A website standard that is affordable to the poorest demographics in developing countries?

Fact: the In­ter­net is ex­cru­ci­at­ingly slow in many de­vel­op­ing coun­tries, es­pe­cially out­side of the big cities.

Fact: to­day’s web­sites are de­signed in such a way that they be­come prac­ti­cally im­pos­si­ble to nav­i­gate with con­nec­tions in the or­der of, say, 512kps. Ram be­low 4GB and a 7-year old CPU are also a guaran­tee of a ter­rible ex­pe­rience.

Fact: op­er­at­ing sys­tems are usu­ally de­signed in such an ob­so­les­cence-in­duc­ing way as well.

Fact: the In­ter­net is a mas­sive source of free-flow­ing in­for­ma­tion and a medium of fast, cheap com­mu­ni­ca­tion and net­work­ing.

Con­clu­sion: lots of hu­mans in the de­vel­op­ing world are miss­ing out on the benefits of a tech­nol­ogy that could be amaz­ingly em­pow­er­ing and en­light­en­ing.

I just came across this: what would the in­ter­net 2.0 have looked like in the 1980s. This threw me back to my first forays in Linux’s com­mand shell and how en­am­oured I be­came with its re­spon­sive­ness and cus­tomiz­abil­ity. Back then my lap­top had very lit­tle au­ton­omy, and very few class­rooms had plugs, but by switch­ing to pure com­mand mode I could spend the en­tire day at school tak­ing notes (in LaTeX) with­out run­ning out. But I switched back to the GUI en­vi­ron­ment as soon as I got the chance, be­cause nav­i­gat­ing the in­ter­net on the likes of Lynx is a pain in the neck.

As it turns out, I’m cur­rently go­ing through a course on en­ergy dis­tri­bu­tion in iso­lated ru­ral ar­eas in de­vel­op­ing coun­tries. It’s quite a fas­ci­nat­ing topic, be­cause of the very tight re­source mar­gins, the dra­matic im­pact of so­cietal con­sid­er­a­tions, and the need to tai­lor the tech­nol­ogy to the ex­ist­ing nat­u­ral re­new­able re­sources. And yet, there’s ac­tu­ally a profit to be made in­vest­ing in these pro­jects; if man­aged prop­erly, it’s win-win.

And I was think­ing that, af­ter bring­ing them elec­tric­ity and drink­able wa­ter, it might make sense to ap­ply a similar cost-op­ti­miz­ing, shoestring-bud­get men­tal­ity to the In­ter­net. We already have mo­bile apps and mo­bile web stan­dards which are built with the mind­set of “let’s make this smart­phone’s bat­tery last as long as pos­si­ble”.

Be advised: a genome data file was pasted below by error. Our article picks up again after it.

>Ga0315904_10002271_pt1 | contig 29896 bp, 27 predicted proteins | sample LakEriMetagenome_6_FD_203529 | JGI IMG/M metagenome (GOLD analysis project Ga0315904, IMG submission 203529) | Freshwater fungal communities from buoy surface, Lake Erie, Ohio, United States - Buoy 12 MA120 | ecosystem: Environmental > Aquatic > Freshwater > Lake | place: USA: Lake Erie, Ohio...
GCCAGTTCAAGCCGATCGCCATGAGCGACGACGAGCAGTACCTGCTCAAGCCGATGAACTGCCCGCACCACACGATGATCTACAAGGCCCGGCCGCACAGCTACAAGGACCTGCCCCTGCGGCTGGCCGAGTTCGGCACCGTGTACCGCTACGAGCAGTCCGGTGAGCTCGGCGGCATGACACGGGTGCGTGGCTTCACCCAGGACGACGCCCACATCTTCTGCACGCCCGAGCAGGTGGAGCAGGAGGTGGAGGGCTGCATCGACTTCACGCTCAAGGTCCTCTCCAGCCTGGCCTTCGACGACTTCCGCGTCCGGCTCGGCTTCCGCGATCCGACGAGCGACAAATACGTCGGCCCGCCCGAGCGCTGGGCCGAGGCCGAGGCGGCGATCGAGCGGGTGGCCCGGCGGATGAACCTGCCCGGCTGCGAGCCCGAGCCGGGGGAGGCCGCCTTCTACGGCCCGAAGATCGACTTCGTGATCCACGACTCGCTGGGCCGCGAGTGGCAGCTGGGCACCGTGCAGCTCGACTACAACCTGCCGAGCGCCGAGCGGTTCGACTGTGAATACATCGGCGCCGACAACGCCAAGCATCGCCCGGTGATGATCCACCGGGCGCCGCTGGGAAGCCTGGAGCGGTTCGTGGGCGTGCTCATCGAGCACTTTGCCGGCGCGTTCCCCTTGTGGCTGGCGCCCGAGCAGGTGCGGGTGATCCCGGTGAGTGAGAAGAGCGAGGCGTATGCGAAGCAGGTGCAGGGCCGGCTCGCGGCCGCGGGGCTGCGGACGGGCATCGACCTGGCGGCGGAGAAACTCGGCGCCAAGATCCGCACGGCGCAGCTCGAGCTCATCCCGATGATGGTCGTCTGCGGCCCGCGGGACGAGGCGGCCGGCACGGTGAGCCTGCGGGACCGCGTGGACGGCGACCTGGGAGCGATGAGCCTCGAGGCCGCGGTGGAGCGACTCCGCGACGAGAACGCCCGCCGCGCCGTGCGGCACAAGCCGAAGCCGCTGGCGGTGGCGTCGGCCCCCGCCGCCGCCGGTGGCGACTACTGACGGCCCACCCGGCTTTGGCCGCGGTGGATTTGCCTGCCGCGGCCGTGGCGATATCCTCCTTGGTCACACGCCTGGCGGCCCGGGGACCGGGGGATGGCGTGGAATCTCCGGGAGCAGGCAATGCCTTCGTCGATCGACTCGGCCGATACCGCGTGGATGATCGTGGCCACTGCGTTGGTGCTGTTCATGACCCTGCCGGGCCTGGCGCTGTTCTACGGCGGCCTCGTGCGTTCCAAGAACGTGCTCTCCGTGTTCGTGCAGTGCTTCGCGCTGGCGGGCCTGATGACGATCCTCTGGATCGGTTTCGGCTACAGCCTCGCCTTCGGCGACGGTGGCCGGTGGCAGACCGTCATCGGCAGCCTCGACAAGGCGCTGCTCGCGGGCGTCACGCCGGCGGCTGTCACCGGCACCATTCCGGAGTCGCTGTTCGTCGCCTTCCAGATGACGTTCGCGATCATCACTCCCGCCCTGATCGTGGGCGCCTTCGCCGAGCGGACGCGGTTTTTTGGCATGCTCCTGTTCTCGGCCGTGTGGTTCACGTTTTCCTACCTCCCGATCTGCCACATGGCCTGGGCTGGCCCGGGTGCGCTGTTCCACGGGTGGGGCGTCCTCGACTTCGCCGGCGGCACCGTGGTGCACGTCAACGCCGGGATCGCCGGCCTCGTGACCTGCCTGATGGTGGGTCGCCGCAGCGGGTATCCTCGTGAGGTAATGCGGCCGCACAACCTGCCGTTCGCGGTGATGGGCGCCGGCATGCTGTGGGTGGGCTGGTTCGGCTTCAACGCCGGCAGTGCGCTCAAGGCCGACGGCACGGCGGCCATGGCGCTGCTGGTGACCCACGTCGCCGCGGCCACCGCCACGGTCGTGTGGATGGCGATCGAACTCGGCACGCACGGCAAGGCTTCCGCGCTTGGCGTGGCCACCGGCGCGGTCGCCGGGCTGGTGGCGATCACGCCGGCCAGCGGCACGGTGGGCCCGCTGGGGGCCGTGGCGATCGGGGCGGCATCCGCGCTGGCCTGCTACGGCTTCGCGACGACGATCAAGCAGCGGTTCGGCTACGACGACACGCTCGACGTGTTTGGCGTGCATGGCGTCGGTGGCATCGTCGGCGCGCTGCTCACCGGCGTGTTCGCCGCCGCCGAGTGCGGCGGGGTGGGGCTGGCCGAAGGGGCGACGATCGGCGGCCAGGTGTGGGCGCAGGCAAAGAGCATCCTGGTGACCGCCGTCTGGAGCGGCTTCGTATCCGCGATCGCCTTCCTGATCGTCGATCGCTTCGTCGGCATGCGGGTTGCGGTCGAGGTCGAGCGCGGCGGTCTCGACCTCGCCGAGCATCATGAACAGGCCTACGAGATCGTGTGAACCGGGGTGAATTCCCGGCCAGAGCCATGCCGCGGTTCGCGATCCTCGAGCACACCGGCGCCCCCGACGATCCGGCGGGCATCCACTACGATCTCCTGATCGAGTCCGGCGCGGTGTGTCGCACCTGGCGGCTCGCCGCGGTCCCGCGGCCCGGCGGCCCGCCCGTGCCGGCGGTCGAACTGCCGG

Even then, (well-to-do, smart­phone-buy­ing) thrid-wor­lders are some­what ne­glected: Sam­sung and the like have spe­cial chains of cheap An­droid smart­phones for Africa and the Mid­dle East. I used to own one; “this cool app that you want to try out is not available for use on this sys­tem” were a mis­ery I had to get used to.

It doesn’t seem to be much of a stretch to do the same thing for out­dated desk­tops. I’ve been in cy­ber­cafés in North Africa that still em­ploy IBM Ap­tiva ma­chines, me­chan­i­cal key­board and all—with a Linux op­er­at­ing sys­tem, though. Heck, I’ve seen town “pubs”, way up in the hills, where the NES was still a big deal among the kids, not to men­tion old ar­cades—Guile’s theme goes ev­ery­where.

The log­i­cal thing to do would be to adapt a sys­tem that’s less CPU in­ten­sive, mostly by ton­ing down the graph­ics. A bare-bones, low-band­with in­ter­net that would let kids wor­ld­wide read wikipe­dia, or clas­sic liter­a­ture, and even write fic­tion (by them, for them), that would let na­tion­wide groups tweet to each other in real time, that would let peo­ple dis­cuss pro­jects and thoughts, con­verse and play, and do all of those amaz­ing things you can do on the In­ter­net, on a very, very tight bud­get, with very, very limited means. In­ter­net is sup­posed to make knowl­edge and in­for­ma­tion free and uni­ver­sal. But there’s an en­try-level cost that most hu­mans can’t af­ford. I think we need to bridge that. What do you guys think?